Performance of MySQL Semi-Synchronous Replication Over High Latency Connections

I have seen a few posts on DBA.SE (where I answer a lot of questions) recommending the use of semi-synchronous replication in MySQL 5.5 over a WAN as a way to improve the reliability of replication. My gut reaction was that this is a very bad idea with even a tiny write load, but I wanted to test it out to confirm. Please note that I do not mean to disparage the author of those posts, a user whom I have great respect for.

What is semi-synchronous replication?

The short version is that one slave has to acknowledge receipt of the binary log event before the query returns. The slave doesn’t have to execute it before returning control so it’s still an asynchronous commit. The net effect is that the slave should only miss a maximum of 1 event if the master has a catastrophic failure. It does not improve the reliability of replication itself or prevent data drift.

What about performance, though? Semi-synchronous replication causes the client to block until a slave has acknowledged that it has received the event. On a LAN with sub-millisecond latencies, this should not present much of a problem. But what if there is 85ms of latency between the master and the slave, as is the case between Virginia and California? My hypothesis is that, with 85ms of latency, it is impossible to get better than 11 write queries (INSERT/UPDATE/DELETE) per second – 1000ms / 85ms = 11.7.

Let’s test that out.

I spun up identical m1.small instances in EC2’s us-east-1 and us-west-1 regions using the latest Ubuntu 12.04 LTS AMI from Alestic and installed the latest Percona Server 5.5 from their apt repository.

gpg --keyserver  hkp:// --recv-keys 1C4CBDCDCD2EFD2A
gpg -a --export CD2EFD2A | apt-key add -
echo deb precise main > /etc/apt/sources.list.d/percona.list
apt-get update
apt-get install percona-server-server-5.5 libmysqlclient-dev

Although mostly irrelevant to the benchmarks, my.cnf is configured thusly (basically identical to support-files/my-huge.cnf shipped with the distribution):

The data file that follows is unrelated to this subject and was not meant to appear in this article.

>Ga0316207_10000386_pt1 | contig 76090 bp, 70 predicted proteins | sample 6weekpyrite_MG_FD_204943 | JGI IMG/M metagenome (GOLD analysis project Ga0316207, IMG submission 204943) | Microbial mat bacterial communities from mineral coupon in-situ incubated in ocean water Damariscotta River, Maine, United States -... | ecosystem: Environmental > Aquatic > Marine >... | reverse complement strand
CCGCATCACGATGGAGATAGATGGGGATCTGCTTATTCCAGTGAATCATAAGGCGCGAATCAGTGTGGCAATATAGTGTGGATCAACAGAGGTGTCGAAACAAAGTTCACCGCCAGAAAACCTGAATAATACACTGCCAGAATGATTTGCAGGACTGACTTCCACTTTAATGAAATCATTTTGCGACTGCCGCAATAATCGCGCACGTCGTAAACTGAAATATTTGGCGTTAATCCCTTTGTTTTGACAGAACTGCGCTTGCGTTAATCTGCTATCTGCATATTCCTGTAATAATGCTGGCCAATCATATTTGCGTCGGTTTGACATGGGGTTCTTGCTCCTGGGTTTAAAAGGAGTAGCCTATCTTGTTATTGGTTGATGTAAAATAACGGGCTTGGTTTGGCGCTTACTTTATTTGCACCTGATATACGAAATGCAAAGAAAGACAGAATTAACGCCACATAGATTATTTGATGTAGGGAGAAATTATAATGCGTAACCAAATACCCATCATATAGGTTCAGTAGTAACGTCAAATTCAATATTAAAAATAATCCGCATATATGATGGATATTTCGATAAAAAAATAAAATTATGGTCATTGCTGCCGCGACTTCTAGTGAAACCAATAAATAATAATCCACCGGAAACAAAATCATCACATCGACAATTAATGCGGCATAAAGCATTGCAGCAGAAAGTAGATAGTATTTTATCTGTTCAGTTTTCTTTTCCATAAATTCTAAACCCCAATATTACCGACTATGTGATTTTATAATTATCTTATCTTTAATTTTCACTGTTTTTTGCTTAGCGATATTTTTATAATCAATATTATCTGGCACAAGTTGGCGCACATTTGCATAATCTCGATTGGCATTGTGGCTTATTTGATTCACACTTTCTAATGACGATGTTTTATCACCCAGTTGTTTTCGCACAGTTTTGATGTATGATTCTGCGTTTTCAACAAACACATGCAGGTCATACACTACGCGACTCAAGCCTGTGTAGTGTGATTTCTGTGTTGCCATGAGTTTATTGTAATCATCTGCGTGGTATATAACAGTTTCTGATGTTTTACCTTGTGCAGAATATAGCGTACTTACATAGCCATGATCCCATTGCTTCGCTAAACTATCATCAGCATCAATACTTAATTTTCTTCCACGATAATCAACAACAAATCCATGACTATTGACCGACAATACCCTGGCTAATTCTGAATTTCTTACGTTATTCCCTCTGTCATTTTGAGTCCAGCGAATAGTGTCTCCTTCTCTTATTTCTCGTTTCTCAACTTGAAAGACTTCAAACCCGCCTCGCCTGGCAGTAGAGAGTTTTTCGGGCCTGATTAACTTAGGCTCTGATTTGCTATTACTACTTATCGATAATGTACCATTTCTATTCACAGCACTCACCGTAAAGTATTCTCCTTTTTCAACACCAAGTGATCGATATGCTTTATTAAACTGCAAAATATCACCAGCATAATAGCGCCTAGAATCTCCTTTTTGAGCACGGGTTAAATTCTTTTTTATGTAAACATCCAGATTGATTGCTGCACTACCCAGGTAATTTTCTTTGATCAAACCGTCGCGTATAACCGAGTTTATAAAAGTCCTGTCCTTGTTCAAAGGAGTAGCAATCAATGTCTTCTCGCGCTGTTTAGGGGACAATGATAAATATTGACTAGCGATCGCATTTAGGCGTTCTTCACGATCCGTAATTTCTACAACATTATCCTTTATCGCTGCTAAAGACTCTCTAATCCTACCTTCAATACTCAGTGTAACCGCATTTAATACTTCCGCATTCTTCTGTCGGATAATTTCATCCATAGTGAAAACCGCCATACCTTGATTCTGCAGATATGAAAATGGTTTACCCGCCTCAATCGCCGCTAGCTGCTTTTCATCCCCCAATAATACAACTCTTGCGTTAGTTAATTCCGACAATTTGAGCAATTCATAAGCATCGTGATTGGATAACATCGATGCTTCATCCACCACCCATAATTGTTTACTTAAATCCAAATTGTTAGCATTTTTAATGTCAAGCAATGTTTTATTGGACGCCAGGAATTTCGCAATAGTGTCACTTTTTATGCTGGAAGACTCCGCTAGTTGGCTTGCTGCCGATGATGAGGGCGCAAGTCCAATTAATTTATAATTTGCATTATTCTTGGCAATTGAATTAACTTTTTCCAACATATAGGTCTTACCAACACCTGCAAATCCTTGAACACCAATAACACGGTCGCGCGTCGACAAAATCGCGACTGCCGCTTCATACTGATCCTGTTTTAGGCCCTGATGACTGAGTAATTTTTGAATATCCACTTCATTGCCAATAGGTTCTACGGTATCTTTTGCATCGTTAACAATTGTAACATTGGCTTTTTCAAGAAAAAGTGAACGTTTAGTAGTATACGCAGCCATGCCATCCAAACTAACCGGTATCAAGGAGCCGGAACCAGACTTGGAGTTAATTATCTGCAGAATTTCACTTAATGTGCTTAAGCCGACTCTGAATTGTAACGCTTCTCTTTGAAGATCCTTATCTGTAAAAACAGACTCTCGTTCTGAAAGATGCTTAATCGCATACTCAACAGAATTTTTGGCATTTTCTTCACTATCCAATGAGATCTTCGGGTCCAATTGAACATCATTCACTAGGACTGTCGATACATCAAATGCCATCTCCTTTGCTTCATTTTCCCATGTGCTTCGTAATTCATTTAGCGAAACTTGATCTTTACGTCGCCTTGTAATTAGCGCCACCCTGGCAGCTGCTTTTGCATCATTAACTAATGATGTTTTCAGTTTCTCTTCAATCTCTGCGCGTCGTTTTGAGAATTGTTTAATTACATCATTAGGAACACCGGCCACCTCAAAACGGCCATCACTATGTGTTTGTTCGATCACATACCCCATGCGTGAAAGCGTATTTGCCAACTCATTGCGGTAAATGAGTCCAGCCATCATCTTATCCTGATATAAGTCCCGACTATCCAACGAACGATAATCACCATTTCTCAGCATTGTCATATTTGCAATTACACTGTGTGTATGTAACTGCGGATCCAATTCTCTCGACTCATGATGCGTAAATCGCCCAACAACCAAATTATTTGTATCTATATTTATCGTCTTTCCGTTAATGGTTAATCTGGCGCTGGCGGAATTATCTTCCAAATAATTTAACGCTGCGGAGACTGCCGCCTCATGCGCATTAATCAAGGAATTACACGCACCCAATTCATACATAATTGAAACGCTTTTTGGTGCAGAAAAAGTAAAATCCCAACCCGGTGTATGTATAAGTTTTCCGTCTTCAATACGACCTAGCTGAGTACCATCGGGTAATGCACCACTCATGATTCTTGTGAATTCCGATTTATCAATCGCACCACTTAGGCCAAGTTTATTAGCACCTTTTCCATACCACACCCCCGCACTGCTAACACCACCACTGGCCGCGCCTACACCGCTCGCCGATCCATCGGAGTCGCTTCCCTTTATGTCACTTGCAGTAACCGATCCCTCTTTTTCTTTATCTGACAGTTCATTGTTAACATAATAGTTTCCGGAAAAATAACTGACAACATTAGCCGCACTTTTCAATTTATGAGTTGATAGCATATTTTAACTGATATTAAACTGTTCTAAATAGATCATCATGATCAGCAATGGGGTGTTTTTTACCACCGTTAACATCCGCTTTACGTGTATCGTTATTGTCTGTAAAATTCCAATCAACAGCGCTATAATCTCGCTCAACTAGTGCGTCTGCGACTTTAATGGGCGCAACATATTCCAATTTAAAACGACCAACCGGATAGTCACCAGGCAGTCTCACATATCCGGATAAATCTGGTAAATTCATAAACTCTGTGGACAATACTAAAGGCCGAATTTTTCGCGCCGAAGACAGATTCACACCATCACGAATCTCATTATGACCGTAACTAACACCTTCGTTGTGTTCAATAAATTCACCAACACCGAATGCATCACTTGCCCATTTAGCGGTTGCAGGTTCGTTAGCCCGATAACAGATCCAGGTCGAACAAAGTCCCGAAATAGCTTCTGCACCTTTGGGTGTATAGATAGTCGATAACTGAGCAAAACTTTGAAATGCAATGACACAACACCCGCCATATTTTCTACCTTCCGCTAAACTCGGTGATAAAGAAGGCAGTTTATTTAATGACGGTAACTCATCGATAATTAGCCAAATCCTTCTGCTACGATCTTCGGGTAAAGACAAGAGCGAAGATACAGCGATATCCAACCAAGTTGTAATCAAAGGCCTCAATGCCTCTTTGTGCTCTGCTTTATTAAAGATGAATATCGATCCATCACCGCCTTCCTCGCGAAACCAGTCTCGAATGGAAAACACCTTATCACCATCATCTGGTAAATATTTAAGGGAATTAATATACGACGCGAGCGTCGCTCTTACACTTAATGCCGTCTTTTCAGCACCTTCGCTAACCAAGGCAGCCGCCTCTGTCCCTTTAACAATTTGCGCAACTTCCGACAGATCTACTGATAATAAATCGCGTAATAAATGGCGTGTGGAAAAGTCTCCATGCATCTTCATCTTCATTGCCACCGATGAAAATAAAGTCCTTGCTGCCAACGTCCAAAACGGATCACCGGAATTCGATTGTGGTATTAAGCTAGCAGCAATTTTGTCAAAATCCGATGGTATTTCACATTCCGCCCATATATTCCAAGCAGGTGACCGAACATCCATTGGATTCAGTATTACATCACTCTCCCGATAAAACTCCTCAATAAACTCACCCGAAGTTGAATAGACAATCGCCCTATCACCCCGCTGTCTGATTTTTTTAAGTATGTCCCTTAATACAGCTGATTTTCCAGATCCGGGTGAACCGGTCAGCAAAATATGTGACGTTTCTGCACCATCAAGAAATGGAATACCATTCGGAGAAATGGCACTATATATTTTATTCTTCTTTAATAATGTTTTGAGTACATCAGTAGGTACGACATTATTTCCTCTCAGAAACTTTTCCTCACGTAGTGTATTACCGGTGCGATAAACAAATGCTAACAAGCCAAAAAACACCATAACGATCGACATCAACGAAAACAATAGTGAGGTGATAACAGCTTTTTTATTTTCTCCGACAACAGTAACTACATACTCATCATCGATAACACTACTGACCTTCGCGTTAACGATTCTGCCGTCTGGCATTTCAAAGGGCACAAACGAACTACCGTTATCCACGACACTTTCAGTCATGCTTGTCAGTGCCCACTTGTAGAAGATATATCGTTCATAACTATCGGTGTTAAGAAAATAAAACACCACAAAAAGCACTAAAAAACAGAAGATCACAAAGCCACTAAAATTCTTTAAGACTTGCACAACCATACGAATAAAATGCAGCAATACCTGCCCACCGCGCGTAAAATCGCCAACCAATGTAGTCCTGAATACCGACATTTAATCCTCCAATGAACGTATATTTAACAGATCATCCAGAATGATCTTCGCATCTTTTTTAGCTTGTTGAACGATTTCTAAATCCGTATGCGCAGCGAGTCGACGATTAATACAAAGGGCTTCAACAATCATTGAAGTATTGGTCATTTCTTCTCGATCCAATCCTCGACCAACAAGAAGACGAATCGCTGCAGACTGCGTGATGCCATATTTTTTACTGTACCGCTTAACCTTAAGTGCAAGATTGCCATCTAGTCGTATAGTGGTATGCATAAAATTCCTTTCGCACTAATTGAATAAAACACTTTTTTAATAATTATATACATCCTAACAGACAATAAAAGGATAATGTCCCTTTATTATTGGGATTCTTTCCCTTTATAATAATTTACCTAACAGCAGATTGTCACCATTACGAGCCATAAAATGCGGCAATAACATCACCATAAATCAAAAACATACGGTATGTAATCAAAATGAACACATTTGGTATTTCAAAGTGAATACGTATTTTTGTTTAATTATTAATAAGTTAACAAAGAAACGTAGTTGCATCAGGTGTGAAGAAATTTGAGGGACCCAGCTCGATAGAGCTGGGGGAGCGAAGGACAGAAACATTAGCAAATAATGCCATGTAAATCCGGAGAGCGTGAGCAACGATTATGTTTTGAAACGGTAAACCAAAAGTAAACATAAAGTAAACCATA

port          = 3306
socket          = /var/run/mysql/mysql.sock
key_buffer_size = 384M
max_allowed_packet = 1M
table_open_cache = 512
sort_buffer_size = 2M
read_buffer_size = 2M
read_rnd_buffer_size = 8M
myisam_sort_buffer_size = 64M
thread_cache_size = 8
query_cache_size = 32M
thread_concurrency = 8

server-id     = 1

innodb_data_home_dir = /var/lib/mysql
innodb_data_file_path = ibdata1:2000M;ibdata2:10M:autoextend
innodb_log_group_home_dir = /var/lib/mysql
innodb_buffer_pool_size = 384M
innodb_additional_mem_pool_size = 20M
innodb_log_file_size = 100M
innodb_log_buffer_size = 8M
innodb_flush_log_at_trx_commit = 0
innodb_lock_wait_timeout = 50

Then, I wrote a very simple Ruby script to perform 10k inserts into a table, using the sequel gem, which I love.

apt-get install rubygems
gem install sequel mysql2 --no-rdoc --no-ri
#!/usr/bin/env ruby
# insertperf.rb

require 'logger'
require 'rubygems'
require 'sequel'

logger =
localdb = "inserttest"

db = Sequel.connect( :database => localdb,
                     :adapter  => 'mysql2',
                     :user     => 'root',
                     :logger   => logger )

db["DROP DATABASE IF EXISTS #{localdb}"].all
db["CREATE DATABASE #{localdb}"].all
db["CREATE TABLE IF NOT EXISTS #{localdb}.foo (
  text VARCHAR(8)
) ENGINE=InnoDB"].all

n = 10000
t1 =
n.times do
  value = (0...8).map{65.+(rand(25)).chr}.join
  db["INSERT INTO #{localdb}.foo (text) VALUES (?)", value].insert
t2 =